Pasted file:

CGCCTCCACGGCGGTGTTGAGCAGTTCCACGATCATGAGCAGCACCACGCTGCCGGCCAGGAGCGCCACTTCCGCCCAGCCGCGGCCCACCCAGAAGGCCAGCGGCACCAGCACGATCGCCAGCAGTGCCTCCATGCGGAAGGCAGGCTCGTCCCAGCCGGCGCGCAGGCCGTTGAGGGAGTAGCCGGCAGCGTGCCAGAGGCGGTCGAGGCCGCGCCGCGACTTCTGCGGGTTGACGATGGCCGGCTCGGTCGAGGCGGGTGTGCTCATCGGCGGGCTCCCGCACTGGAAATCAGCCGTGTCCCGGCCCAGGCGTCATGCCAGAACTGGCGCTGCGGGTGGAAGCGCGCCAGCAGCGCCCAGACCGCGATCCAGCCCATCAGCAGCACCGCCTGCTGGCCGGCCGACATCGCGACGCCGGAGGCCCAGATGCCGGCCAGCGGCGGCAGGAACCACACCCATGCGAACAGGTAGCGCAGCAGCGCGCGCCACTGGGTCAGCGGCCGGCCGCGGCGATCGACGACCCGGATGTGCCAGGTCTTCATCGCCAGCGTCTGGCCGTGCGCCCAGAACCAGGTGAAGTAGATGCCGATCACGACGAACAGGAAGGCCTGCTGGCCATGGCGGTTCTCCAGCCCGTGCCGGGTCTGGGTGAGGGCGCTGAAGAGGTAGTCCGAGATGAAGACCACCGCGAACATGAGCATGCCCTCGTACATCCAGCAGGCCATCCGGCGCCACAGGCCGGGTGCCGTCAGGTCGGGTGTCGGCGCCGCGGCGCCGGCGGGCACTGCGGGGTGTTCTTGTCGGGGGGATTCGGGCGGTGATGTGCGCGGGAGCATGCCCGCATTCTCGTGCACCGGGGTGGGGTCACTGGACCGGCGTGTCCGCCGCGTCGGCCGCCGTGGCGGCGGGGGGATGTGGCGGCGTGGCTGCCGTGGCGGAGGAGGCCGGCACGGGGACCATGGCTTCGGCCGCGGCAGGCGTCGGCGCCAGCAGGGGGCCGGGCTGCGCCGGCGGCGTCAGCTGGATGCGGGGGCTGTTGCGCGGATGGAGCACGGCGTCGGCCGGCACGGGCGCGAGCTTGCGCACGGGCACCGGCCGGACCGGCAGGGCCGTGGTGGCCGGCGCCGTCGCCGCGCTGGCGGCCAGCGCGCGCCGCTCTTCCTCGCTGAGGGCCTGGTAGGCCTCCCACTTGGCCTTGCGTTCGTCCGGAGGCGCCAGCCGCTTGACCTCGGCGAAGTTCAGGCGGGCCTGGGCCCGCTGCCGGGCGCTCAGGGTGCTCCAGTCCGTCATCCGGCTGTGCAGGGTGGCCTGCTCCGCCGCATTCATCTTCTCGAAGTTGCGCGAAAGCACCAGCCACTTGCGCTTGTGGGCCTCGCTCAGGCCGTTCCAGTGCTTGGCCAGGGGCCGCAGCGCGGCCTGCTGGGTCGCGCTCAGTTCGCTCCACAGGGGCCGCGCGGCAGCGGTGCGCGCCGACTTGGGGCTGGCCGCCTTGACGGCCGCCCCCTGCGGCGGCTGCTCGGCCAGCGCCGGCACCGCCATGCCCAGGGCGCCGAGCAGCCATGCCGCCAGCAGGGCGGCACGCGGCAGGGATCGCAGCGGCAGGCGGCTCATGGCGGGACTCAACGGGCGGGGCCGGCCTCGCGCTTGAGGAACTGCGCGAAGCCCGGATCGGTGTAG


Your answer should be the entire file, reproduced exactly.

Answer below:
CGCCTCCACGGCGGTGTTGAGCAGTTCCACGATCATGAGCAGCACCACGCTGCCGGCCAGGAGCGCCACTTCCGCCCAGCCGCGGCCCACCCAGAAGGCCAGCGGCACCAGCACGATCGCCAGCAGTGCCTCCATGCGGAAGGCAGGCTCGTCCCAGCCGGCGCGCAGGCCGTTGAGGGAGTAGCCGGCAGCGTGCCAGAGGCGGTCGAGGCCGCGCCGCGACTTCTGCGGGTTGACGATGGCCGGCTCGGTCGAGGCGGGTGTGCTCATCGGCGGGCTCCCGCACTGGAAATCAGCCGTGTCCCGGCCCAGGCGTCATGCCAGAACTGGCGCTGCGGGTGGAAGCGCGCCAGCAGCGCCCAGACCGCGATCCAGCCCATCAGCAGCACCGCCTGCTGGCCGGCCGACATCGCGACGCCGGAGGCCCAGATGCCGGCCAGCGGCGGCAGGAACCACACCCATGCGAACAGGTAGCGCAGCAGCGCGCGCCACTGGGTCAGCGGCCGGCCGCGGCGATCGACGACCCGGATGTGCCAGGTCTTCATCGCCAGCGTCTGGCCGTGCGCCCAGAACCAGGTGAAGTAGATGCCGATCACGACGAACAGGAAGGCCTGCTGGCCATGGCGGTTCTCCAGCCCGTGCCGGGTCTGGGTGAGGGCGCTGAAGAGGTAGTCCGAGATGAAGACCACCGCGAACATGAGCATGCCCTCGTACATCCAGCAGGCCATCCGGCGCCACAGGCCGGGTGCCGTCAGGTCGGGTGTCGGCGCCGCGGCGCCGGCGGGCACTGCGGGGTGTTCTTGTCGGGGGGATTCGGGCGGTGATGTGCGCGGGAGCATGCCCGCATTCTCGTGCACCGGGGTGGGGTCACTGGACCGGCGTGTCCGCCGCGTCGGCCGCCGTGGCGGCGGGGGGATGTGGCGGCGTGGCTGCCGTGGCGGAGGAGGCCGGCACGGGGACCATGGCTTCGGCCGCGGCAGGCGTCGGCGCCAGCAGGGGGCCGGGCTGCGCCGGCGGCGTCAGCTGGATGCGGGGGCTGTTGCGCGGATGGAGCACGGCGTCGGCCGGCACGGGCGCGAGCTTGCGCACGGGCACCGGCCGGACCGGCAGGGCCGTGGTGGCCGGCGCCGTCGCCGCGCTGGCGGCCAGCGCGCGCCGCTCTTCCTCGCTGAGGGCCTGGTAGGCCTCCCACTTGGCCTTGCGTTCGTCCGGAGGCGCCAGCCGCTTGACCTCGGCGAAGTTCAGGCGGGCCTGGGCCCGCTGCCGGGCGCTCAGGGTGCTCCAGTCCGTCATCCGGCTGTGCAGGGTGGCCTGCTCCGCCGCATTCATCTTCTCGAAGTTGCGCGAAAGCACCAGCCACTTGCGCTTGTGGGCCTCGCTCAGGCCGTTCCAGTGCTTGGCCAGGGGCCGCAGCGCGGCCTGCTGGGTCGCGCTCAGTTCGCTCCACAGGGGCCGCGCGGCAGCGGTGCGCGCCGACTTGGGGCTGGCCGCCTTGACGGCCGCCCCCTGCGGCGGCTGCTCGGCCAGCGCCGGCACCGCCATGCCCAGGGCGCCGAGCAGCCATGCCGCCAGCAGGGCGGCACGCGGCAGGGATCGCAGCGGCAGGCGGCTCATGGCGGGACTCAACGGGCGGGGCCGGCCTCGCGCTTGAGGAACTGCGCGAAGCCCGGATCGGTGTAG